Saturday, 6 April 2013

Foals-Holy Fire

I always feel at a disadvantage when I'm writing about a new release from a band that I don't know a lot about, I feel like I'm being dragged out of my comfort zone and that I'm fumbling around in the dark. In doing some research about Oxford band Foals I discovered that there is a musical category called math rock! It's defined by being rhythmically complex, I figured that prog rock was a good enough title because to me it sounds like a prog rock album. Their third album Holy Fire is definitely complex and layered in parts but it also has elements of 80's new wave and funk, it's an album that throws up some surprises which is a good thing.

Prelude is not necessarily a harbinger of everything that this album is, it's a very layered soundscape but then the album takes different turns, Inhaler has some nice repetitive guitar riffs and lead vocalist Yannis Phillappakis has a voice that sounds a little like Ian Astbury from The Cult. My Number is a nice change of pace, uptempo and funky with some scratchy guitar work and propulsive percussion, it's got a feeling of isolation,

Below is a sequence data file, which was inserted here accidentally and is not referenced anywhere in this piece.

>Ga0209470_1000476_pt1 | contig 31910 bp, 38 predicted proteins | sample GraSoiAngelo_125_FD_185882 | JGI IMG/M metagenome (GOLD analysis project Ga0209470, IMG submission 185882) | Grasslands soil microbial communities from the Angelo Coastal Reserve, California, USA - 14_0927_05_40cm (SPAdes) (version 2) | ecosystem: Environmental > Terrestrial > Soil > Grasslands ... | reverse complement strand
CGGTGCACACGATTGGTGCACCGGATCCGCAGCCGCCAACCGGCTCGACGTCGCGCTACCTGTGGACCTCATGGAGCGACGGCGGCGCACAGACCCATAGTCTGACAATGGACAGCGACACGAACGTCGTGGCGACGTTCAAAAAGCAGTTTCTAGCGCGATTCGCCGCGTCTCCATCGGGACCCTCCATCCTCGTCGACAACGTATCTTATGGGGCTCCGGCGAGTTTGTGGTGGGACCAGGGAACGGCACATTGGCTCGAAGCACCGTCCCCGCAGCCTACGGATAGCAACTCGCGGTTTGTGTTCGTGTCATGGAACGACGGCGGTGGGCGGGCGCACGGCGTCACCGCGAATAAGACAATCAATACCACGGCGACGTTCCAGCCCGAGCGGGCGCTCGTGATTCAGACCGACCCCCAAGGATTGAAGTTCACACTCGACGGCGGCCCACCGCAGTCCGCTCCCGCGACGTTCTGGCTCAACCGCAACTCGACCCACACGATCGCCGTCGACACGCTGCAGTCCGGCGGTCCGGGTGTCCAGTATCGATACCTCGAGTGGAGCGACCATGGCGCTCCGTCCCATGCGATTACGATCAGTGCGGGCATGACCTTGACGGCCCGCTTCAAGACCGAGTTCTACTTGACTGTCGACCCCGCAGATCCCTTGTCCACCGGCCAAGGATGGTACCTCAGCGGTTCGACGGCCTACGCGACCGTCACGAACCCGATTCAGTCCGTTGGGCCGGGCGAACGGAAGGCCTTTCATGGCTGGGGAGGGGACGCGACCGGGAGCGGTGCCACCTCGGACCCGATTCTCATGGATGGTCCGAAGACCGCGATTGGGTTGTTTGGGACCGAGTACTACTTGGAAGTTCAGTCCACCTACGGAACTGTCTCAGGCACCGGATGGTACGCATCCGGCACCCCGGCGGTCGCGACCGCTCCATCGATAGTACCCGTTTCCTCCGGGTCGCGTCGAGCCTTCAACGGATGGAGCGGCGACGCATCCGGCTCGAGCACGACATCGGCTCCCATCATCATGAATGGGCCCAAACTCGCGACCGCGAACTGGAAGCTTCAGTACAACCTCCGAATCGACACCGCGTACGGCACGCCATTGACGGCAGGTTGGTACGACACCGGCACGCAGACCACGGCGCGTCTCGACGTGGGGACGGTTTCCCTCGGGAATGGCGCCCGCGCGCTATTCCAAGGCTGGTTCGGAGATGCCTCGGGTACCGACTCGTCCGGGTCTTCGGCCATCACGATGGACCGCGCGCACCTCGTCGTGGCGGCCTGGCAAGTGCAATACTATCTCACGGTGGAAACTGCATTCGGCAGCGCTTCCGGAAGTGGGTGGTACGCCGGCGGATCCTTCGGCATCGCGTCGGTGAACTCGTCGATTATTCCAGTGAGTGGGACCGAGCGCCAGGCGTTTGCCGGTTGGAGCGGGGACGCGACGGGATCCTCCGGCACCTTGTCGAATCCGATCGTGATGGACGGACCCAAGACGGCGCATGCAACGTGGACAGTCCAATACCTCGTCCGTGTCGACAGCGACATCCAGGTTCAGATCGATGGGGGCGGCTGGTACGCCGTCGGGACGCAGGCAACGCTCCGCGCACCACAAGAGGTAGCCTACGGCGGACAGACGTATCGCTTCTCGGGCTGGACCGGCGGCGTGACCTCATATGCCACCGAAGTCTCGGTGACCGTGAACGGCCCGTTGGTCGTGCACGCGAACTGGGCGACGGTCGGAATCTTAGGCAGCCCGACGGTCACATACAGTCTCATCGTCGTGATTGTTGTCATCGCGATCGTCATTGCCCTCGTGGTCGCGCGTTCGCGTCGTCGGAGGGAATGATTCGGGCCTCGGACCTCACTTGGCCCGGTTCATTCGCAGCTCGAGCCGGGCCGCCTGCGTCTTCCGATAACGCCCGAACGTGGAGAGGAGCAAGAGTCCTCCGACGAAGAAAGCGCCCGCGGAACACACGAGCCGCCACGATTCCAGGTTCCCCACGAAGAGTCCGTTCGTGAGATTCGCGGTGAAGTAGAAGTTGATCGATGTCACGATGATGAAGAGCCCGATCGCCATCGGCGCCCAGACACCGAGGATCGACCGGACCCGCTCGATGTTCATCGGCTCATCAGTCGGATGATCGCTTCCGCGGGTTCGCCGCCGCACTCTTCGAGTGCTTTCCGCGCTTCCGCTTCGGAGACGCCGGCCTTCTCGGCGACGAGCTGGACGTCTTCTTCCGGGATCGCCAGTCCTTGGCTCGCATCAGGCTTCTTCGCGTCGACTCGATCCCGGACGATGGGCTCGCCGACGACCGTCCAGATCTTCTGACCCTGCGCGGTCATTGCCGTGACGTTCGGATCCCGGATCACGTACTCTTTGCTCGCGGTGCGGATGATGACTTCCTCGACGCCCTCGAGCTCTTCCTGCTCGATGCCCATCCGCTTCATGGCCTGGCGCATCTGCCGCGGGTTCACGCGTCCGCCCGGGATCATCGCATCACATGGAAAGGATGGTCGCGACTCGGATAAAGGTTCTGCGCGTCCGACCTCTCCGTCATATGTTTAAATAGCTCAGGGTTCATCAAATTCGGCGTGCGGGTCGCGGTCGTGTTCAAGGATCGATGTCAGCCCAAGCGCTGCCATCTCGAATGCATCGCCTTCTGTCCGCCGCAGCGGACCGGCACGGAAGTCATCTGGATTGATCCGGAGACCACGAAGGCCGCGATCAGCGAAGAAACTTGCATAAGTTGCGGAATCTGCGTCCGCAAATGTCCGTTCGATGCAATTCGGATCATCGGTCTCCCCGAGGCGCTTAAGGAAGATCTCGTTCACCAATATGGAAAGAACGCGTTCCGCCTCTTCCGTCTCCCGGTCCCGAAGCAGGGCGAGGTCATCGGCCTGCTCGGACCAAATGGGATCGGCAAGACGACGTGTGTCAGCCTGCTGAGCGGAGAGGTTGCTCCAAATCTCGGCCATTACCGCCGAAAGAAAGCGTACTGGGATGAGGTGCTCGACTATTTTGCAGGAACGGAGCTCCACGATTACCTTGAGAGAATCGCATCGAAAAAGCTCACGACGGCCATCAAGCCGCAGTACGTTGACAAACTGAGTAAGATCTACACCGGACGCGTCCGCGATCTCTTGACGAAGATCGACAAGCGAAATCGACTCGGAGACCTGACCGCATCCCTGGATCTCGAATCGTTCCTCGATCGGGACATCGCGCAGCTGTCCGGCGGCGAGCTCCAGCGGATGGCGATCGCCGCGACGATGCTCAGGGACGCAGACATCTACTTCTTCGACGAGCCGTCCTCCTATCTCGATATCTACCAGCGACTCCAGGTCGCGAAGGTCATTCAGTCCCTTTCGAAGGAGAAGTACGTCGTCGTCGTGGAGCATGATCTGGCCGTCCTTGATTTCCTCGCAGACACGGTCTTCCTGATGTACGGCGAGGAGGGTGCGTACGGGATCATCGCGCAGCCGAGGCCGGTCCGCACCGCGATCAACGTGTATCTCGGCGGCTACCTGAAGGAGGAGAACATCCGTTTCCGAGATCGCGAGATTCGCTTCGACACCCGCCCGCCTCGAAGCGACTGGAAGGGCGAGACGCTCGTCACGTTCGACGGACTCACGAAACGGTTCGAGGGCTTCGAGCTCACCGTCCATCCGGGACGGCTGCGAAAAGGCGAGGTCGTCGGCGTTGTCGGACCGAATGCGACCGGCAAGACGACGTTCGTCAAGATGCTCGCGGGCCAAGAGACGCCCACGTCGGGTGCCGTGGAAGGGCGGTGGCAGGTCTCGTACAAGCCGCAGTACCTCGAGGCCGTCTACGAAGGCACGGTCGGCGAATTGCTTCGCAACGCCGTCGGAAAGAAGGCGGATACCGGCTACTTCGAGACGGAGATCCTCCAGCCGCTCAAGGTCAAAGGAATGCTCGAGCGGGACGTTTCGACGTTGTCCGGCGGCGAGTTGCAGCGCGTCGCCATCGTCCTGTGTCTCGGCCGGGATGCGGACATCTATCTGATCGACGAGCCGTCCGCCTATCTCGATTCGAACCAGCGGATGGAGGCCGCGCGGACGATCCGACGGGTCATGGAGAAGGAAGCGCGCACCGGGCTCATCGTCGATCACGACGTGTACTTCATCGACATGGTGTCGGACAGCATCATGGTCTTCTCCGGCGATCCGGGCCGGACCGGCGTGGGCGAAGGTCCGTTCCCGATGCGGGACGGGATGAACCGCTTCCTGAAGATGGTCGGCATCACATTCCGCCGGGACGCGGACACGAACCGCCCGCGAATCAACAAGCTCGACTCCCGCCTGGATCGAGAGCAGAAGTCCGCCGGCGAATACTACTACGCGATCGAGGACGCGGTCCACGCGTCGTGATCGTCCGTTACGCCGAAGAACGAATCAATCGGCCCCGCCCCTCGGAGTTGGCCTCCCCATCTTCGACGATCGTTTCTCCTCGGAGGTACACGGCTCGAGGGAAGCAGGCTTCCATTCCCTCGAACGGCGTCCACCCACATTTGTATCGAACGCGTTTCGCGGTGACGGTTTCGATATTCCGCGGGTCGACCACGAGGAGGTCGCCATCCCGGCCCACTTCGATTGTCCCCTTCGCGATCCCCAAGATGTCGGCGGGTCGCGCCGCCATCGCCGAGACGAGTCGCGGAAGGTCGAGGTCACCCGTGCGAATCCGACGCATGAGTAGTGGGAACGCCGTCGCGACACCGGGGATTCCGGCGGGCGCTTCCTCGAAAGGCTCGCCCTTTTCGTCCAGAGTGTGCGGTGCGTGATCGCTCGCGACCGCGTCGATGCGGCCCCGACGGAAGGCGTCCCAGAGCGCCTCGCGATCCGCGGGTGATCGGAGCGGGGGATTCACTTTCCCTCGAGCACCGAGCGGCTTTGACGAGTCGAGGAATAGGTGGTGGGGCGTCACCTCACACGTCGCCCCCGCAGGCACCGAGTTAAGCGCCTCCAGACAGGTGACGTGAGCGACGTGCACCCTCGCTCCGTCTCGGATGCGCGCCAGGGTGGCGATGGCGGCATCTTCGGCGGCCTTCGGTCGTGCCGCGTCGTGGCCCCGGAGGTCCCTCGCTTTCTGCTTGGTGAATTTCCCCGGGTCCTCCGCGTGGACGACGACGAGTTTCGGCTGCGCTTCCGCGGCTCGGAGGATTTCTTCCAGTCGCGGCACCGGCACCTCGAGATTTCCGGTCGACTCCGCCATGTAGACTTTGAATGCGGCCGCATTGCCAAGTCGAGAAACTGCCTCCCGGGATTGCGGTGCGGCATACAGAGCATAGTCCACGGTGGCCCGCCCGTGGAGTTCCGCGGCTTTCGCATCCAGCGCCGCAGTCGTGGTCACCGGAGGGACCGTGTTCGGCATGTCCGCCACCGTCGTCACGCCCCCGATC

You don't have my number
We don't need each other
We don't need the city
The creed or the culture.

Moon returns to densely layered sounds but maintains that dark subject matter, for some reason I'm often drawn to those style of songs, they can still sound uplifting. Out of The Woods continues with the percussive grooves, there is more open space on this song, it's a sign of a band with confidence in their sound, the idea that there is no need to overplay it. Providence as some great drumming work and the familiar repetition of scratchy guitar notes, Phillippakis' vocals sound removed and distant, once again creating that sense of space. Some of the great songs and albums have been those that don't overdo it. Holy Fire is an album that you need to listen to more than once, at times when you listen to it it feels dark and dense but there are times when you listen to it and you can hear an energetic spark in each song. There is nothing pretentious or falsely anthemic about the record, each song stands on it's own terms. The interesting fact is that the genesis of the album took place in Sydney where the band first recorded some of the demos for the album.

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